Now, back to our discussion of ITS. Notice the difference between vertical lines A and B in fig. 3. On vertical line B the liquidus and solidus temperatures are the same. Such a junction is called a “eutectic point”, and represents the lowest melting point for a given BFM alloy system, i.e., it is the composition at which the lowest melting temperature BFM-liquid can exist.
Notice now the horizontal dotted-line in Fig. 3 that is labeled “Brazing temp”. The brazing temperature used in any brazing operation should be at least 100F (or 50C) higher than the “melting point” (liquidus temp.) of the BFM being used. We’ll assume that’s the case in our present example.
Now, remember that at brazing temperature the boron begins to diffuse away from the joint into the base metals of the part being brazed (as the boron atoms move, i.e., diffuse away, to achieve an equilibrium balance of boron throughout the entire structure). As you can see, the liquidus line of the BFM in Fig. 3 begins to rise as you decrease the amount of boron in the joint from just above 3.5% down to 2% or less, i.e., as the boron continues to diffuse away from the braze-joint area. The boron concentration in the brazed joint won’t go to zero, since the boron (B) atoms are merely trying to achieve an equilibrium balance throughout the structure.
Notice in Fig. 3 that the horizontal dotted line representing our hypothetical brazing temp crosses the liquidus line at about 2.5% boron (vertical line C). When the brazing cycle is held at brazing temp long enough until the boron in the BNi-2 BFM has diffused away to below 2.5%, there is then not enough boron left in the joint to keep the BFM liquid at that specific brazing temp. Notice that when the boron is less than 2.5% the brazing-temp line is no longer in the “liquid” section of the chart, but is now situated in the “Slush” zone between the liquidus and solidus lines! When this happens, the BFM will begin to solidify, even though the brazing temperature is being held constant. Isothermal solidification (ITS) has begun!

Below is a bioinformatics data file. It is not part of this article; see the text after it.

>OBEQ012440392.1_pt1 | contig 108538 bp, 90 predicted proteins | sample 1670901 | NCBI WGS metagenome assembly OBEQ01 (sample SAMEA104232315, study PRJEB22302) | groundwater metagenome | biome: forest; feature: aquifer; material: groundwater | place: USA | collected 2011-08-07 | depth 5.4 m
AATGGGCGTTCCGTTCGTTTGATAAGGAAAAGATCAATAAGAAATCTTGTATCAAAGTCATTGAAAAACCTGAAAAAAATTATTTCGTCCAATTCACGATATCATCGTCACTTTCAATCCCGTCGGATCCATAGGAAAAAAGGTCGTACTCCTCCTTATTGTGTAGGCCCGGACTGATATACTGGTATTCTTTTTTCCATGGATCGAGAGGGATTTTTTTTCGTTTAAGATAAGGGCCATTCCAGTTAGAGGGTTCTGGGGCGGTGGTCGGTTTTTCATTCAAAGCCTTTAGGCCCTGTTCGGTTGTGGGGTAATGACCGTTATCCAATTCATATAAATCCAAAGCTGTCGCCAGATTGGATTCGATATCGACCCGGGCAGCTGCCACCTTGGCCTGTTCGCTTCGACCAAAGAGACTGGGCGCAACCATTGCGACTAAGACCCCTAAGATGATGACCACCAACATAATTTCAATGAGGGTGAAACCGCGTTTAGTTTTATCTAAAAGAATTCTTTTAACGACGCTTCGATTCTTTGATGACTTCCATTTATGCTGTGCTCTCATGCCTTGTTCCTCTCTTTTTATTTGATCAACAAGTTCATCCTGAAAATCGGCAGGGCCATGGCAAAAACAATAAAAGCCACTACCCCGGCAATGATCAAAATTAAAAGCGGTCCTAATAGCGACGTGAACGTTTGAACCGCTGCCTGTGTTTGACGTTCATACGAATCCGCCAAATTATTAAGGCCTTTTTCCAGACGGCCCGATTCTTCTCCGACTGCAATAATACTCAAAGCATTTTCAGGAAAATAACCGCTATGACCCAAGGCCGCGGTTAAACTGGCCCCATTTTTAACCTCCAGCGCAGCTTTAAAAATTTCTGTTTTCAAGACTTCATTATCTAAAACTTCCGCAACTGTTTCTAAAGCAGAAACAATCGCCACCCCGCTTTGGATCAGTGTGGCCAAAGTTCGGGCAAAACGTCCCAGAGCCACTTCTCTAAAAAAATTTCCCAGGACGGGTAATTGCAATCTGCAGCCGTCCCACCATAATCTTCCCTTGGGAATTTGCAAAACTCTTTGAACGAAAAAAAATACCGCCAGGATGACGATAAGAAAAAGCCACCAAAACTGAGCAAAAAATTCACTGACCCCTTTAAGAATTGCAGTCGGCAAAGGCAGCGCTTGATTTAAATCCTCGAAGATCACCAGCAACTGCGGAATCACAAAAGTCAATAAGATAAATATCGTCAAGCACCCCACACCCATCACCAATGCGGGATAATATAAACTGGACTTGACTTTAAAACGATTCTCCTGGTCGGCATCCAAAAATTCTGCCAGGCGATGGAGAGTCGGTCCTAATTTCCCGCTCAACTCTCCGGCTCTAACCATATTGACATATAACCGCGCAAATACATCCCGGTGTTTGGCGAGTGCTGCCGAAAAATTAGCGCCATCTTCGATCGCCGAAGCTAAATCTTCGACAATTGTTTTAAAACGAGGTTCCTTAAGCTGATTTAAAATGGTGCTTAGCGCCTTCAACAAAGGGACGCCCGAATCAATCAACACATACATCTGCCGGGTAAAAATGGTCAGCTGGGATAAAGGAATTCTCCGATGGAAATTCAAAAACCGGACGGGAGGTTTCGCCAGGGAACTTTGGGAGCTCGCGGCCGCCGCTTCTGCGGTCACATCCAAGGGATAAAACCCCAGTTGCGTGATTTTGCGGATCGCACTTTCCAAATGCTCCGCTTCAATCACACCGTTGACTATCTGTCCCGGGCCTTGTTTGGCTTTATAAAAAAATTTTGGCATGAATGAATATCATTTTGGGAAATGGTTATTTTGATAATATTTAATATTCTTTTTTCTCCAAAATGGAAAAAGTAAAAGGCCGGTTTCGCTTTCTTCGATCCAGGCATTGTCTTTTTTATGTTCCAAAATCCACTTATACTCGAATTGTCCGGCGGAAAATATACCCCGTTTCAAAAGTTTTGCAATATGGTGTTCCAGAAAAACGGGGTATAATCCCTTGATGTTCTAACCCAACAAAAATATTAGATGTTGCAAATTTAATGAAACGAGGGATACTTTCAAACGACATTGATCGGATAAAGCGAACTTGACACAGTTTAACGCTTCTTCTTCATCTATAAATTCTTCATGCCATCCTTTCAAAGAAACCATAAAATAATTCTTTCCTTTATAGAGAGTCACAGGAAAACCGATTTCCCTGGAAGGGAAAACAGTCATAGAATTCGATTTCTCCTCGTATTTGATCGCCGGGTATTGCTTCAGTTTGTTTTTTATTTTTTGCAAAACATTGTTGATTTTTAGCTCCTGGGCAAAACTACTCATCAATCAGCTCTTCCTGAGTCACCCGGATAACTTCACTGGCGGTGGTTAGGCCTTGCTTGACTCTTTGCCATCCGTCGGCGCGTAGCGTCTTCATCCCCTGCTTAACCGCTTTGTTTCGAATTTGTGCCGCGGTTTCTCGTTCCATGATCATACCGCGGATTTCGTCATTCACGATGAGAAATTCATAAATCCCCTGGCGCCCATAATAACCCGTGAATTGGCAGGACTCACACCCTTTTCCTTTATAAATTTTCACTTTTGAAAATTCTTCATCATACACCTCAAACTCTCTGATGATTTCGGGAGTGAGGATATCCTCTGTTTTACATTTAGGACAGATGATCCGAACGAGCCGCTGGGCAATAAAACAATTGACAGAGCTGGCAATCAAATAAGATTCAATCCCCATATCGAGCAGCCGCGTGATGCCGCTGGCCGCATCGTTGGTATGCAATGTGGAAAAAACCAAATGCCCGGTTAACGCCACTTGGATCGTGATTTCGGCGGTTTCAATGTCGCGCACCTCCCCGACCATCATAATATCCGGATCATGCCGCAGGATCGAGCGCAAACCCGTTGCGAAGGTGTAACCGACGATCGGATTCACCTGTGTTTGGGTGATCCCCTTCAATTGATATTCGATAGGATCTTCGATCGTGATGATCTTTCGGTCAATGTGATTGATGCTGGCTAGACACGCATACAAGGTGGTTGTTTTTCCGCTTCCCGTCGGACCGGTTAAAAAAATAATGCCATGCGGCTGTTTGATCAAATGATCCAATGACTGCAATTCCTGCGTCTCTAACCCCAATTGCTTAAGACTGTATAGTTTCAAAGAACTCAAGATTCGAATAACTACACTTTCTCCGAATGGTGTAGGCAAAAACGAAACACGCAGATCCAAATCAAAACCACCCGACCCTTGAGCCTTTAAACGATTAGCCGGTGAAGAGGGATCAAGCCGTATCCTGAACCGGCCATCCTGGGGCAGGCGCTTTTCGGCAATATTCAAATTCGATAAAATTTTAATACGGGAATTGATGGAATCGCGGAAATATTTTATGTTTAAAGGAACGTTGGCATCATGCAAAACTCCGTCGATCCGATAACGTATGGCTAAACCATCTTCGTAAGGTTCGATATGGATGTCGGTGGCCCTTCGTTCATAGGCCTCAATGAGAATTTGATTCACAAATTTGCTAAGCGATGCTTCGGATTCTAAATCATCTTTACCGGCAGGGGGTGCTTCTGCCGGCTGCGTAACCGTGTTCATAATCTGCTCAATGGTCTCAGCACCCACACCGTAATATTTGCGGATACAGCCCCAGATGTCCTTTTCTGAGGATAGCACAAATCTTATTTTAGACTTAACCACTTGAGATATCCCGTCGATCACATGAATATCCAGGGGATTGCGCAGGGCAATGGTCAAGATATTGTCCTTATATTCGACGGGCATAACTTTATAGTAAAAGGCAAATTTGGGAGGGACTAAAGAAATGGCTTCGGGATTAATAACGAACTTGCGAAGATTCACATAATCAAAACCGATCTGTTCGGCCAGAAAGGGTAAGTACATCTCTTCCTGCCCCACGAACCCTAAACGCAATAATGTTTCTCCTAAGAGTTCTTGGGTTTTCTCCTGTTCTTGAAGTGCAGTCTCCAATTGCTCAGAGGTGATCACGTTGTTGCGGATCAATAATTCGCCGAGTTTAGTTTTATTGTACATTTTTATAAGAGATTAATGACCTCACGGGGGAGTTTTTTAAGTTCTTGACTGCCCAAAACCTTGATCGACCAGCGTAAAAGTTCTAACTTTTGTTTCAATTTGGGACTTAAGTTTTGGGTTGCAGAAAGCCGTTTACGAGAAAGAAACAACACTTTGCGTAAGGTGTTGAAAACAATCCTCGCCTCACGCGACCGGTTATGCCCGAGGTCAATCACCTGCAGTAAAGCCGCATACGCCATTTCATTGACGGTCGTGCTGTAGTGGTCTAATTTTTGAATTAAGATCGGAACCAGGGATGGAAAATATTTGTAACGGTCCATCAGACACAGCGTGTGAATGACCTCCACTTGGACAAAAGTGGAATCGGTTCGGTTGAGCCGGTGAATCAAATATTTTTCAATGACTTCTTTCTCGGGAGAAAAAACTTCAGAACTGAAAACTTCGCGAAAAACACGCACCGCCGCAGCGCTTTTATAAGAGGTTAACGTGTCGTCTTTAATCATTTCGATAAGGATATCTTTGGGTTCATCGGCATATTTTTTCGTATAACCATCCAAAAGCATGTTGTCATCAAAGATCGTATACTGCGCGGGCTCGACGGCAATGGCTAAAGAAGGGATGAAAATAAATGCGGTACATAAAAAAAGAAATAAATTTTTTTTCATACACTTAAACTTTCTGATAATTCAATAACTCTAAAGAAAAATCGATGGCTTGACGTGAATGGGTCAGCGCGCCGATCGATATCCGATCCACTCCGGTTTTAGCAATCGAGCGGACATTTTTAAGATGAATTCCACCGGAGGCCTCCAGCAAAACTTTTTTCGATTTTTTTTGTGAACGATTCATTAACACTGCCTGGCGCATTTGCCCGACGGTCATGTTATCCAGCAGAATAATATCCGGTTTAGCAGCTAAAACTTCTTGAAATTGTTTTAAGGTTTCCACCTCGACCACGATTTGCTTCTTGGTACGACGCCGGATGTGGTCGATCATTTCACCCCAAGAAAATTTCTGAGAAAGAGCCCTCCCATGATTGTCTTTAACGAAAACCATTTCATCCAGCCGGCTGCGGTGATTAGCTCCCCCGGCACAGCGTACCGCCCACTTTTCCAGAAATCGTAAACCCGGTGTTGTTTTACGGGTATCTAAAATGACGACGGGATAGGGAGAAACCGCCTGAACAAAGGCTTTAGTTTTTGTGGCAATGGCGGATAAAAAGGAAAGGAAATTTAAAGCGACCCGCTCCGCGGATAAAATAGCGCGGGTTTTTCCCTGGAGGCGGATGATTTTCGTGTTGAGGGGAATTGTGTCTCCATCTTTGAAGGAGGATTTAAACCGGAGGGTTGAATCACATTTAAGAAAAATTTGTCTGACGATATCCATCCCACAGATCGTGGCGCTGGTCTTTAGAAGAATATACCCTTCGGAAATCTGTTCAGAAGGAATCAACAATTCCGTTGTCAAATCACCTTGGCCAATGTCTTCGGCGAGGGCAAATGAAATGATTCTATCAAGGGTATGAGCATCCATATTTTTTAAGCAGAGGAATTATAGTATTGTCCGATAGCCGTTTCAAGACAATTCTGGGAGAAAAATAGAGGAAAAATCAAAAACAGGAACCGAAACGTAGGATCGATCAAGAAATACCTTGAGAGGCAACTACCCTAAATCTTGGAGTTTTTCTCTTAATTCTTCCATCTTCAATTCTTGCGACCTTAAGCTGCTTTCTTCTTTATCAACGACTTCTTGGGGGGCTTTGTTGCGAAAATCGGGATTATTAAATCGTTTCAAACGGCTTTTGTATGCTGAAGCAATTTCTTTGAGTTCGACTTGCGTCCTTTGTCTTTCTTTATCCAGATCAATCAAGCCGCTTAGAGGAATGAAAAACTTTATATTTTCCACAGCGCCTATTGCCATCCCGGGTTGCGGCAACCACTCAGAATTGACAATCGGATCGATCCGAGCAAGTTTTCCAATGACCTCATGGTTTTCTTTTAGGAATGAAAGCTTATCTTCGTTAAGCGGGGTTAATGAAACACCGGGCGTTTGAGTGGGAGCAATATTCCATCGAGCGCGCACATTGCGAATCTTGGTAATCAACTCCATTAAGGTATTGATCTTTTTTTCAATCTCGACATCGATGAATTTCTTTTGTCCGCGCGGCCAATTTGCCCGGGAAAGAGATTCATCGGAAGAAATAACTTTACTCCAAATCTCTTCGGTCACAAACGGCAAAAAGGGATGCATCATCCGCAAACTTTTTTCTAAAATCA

Please note that ITS will not occur by merely holding the BFM at brazing temp for a few minutes. Instead, it requires much longer times at temp, typically 30-minutes minimum, and sometimes as long as one or two hours, or even longer, depending on the size of the furnace load. Experience will indicate the time required, depending on the mass of the parts, how much BFM is present, and thus, what clearance is being used in the joint.
Note: Wide gaps are not effective for trying to implement ITS. For good ITS results, the gaps should be tight at brazing temp, typically 0.000-0.003” (0.000-0.075 mm), and the quantity of BFM applied should be just enough to fill the volume between the faying surfaces of the joint. Not only can thick braze-joints be a deterrent to effective ITS, but excessively large amounts of applied BFM can result in large, heavy braze-fillets which, because of their large size and volume, can prevent ITS from occurring in those external fillets, even though their re-melt temperatures may have actually increased a little because of some boron diffusion.
In summary, if the gaps are large, or if too much BFM is applied, there will typically be too much BFM present in the joint area to be able to effectively diffuse away enough of the boron temperature-depressant, and ITS will not occur, even for lengthy holds at brazing temp.
Please note, too, that because of the much larger size of silicon and phosphorus atoms used as the temperature-depressant in many other nickel-based BFMs, ITS will be very difficult, if not impossible, with those BFMs using silicon or phos as the temperature-depressant additives instead of boron.